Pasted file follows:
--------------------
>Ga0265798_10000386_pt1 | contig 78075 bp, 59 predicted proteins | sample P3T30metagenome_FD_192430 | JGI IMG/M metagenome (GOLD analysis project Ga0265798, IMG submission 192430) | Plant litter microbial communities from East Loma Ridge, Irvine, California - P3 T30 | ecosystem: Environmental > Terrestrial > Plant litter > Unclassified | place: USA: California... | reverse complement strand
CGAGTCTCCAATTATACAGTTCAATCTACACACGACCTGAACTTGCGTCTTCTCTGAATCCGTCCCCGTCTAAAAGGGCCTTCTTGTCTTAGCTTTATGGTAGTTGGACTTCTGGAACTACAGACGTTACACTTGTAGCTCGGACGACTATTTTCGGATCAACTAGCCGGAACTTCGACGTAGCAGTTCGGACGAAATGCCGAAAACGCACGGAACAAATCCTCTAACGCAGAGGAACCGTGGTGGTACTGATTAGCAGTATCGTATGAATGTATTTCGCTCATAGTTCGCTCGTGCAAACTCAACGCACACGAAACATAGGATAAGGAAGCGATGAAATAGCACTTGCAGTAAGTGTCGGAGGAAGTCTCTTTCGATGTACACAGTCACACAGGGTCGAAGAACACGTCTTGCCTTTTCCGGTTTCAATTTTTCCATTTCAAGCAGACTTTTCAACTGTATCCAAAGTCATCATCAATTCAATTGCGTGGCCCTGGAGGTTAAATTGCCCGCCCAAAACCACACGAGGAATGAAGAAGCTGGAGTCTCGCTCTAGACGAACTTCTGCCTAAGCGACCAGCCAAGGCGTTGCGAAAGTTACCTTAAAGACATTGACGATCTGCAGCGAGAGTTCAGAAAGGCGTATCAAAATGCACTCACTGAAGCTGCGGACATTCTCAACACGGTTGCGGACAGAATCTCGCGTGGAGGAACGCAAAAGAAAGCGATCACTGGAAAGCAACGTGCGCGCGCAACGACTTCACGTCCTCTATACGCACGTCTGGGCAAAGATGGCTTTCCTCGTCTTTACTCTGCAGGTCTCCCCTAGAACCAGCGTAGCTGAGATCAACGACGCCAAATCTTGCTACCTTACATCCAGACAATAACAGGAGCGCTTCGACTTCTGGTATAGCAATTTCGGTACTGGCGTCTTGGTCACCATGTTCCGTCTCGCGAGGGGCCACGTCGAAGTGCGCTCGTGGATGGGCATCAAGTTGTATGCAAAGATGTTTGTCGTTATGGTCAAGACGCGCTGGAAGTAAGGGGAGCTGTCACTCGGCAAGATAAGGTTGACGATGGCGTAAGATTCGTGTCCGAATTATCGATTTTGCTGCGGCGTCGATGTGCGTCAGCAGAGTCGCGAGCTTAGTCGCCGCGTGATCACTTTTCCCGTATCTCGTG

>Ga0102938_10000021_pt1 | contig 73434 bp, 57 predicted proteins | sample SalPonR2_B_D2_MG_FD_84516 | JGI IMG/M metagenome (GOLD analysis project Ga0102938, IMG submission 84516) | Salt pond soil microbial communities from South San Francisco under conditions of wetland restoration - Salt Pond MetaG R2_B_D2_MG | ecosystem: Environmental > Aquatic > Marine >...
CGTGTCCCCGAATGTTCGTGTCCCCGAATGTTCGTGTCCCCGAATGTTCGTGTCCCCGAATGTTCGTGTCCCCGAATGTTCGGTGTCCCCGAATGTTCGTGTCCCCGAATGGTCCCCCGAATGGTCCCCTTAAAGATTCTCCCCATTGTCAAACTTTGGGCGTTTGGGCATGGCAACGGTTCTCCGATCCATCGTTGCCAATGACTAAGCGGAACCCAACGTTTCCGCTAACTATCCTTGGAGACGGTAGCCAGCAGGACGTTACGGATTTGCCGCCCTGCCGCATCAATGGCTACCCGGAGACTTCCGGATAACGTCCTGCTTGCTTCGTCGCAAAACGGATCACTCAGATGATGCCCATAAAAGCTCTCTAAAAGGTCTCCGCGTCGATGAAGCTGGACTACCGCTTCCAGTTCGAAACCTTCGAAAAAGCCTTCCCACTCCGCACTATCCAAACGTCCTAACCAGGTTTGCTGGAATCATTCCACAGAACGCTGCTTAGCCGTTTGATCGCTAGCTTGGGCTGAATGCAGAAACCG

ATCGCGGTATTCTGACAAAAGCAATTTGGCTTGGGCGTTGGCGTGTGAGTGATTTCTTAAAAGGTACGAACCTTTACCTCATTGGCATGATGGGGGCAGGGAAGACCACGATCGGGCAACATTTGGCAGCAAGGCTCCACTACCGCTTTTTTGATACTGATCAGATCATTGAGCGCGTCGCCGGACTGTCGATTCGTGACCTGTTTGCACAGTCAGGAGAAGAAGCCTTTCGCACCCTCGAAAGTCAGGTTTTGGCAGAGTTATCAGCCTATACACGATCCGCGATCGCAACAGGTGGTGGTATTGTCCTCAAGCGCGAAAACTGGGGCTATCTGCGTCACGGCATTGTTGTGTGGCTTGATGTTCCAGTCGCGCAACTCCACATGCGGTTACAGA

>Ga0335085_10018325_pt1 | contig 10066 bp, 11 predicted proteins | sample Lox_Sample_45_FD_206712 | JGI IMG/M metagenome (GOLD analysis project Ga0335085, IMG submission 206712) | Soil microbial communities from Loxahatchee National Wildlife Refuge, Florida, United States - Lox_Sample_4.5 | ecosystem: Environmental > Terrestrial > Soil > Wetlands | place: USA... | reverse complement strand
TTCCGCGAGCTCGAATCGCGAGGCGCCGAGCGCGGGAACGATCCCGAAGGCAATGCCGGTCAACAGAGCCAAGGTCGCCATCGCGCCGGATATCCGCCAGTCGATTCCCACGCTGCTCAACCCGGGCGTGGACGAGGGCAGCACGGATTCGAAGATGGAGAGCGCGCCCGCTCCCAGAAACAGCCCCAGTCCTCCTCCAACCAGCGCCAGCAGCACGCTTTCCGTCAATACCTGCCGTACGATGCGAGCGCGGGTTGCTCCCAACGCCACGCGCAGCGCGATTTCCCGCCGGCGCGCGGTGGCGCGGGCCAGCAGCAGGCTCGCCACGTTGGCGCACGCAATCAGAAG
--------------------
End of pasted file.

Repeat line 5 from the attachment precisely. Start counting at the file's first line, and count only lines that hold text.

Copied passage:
ATCGCGGTATTCTGACAAAAGCAATTTGGCTTGGGCGTTGGCGTGTGAGTGATTTCTTAAAAGGTACGAACCTTTACCTCATTGGCATGATGGGGGCAGGGAAGACCACGATCGGGCAACATTTGGCAGCAAGGCTCCACTACCGCTTTTTTGATACTGATCAGATCATTGAGCGCGTCGCCGGACTGTCGATTCGTGACCTGTTTGCACAGTCAGGAGAAGAAGCCTTTCGCACCCTCGAAAGTCAGGTTTTGGCAGAGTTATCAGCCTATACACGATCCGCGATCGCAACAGGTGGTGGTATTGTCCTCAAGCGCGAAAACTGGGGCTATCTGCGTCACGGCATTGTTGTGTGGCTTGATGTTCCAGTCGCGCAACTCCACATGCGGTTACAGA